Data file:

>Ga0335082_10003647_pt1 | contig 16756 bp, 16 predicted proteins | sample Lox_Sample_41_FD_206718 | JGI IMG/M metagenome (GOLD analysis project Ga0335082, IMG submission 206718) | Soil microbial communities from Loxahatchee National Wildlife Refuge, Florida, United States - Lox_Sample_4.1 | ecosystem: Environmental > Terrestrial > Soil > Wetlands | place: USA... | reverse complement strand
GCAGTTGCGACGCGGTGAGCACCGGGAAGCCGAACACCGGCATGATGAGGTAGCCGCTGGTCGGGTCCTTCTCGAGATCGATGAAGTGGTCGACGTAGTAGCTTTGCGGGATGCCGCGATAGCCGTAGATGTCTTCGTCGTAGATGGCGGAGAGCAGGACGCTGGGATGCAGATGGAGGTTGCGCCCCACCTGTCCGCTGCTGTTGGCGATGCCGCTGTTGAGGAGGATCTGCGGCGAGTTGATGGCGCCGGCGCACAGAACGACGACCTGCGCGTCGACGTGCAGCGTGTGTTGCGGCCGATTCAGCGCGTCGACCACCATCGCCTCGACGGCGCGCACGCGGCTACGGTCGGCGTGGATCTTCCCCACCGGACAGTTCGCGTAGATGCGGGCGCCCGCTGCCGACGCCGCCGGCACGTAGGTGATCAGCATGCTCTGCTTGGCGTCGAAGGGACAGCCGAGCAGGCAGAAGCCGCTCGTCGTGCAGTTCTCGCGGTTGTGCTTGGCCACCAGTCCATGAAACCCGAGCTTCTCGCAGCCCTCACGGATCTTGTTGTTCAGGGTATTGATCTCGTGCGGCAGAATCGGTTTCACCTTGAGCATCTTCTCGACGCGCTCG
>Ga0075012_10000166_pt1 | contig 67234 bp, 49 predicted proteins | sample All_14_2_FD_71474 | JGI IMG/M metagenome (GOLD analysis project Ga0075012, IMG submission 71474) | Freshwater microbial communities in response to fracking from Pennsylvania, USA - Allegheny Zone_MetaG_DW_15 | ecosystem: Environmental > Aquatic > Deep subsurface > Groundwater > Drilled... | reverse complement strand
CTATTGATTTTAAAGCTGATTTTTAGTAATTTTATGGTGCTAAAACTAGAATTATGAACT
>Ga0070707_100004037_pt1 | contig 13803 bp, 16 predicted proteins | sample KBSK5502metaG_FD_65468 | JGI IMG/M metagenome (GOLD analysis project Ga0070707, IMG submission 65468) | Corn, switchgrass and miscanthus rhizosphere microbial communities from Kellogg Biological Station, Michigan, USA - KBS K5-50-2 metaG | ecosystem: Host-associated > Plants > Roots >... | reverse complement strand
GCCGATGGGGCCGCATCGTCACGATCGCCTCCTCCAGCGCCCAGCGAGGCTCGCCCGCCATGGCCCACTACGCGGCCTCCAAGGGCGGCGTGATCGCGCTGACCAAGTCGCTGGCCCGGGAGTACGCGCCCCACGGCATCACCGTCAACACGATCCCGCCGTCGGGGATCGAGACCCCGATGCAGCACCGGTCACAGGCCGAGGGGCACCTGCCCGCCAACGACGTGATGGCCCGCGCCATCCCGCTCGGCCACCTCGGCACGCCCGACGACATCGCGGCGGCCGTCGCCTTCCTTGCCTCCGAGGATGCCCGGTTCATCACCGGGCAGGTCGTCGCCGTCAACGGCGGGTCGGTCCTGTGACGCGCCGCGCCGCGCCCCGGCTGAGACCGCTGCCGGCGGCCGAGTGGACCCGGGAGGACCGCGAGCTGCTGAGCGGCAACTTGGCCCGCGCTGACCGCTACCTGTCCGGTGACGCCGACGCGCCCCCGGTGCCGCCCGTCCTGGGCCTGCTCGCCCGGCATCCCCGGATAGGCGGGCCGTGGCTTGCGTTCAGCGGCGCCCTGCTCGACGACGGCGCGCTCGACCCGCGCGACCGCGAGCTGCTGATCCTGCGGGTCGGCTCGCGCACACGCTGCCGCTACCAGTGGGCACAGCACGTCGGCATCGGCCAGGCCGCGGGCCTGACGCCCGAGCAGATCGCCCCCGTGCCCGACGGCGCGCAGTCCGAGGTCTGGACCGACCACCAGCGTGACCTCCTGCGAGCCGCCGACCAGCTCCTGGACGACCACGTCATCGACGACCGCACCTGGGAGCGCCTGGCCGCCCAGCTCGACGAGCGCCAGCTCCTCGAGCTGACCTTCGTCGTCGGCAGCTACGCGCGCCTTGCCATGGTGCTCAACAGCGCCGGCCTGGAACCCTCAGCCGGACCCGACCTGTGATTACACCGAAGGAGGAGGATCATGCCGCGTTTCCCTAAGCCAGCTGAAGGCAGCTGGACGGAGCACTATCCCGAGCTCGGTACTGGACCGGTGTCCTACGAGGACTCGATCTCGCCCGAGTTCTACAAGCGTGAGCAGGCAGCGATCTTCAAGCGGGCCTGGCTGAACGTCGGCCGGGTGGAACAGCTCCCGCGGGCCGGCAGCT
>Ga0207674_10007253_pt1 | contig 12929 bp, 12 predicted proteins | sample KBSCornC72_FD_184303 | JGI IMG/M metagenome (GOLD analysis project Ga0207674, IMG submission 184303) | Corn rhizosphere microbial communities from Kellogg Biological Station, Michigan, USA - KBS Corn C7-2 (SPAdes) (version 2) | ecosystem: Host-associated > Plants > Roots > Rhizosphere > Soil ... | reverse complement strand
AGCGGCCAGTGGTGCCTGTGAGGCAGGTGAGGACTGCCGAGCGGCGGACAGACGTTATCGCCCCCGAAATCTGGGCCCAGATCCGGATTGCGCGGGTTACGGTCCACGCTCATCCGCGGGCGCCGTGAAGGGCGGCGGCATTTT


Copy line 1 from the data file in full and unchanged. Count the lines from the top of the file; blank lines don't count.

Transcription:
>Ga0335082_10003647_pt1 | contig 16756 bp, 16 predicted proteins | sample Lox_Sample_41_FD_206718 | JGI IMG/M metagenome (GOLD analysis project Ga0335082, IMG submission 206718) | Soil microbial communities from Loxahatchee National Wildlife Refuge, Florida, United States - Lox_Sample_4.1 | ecosystem: Environmental > Terrestrial > Soil > Wetlands | place: USA... | reverse complement strand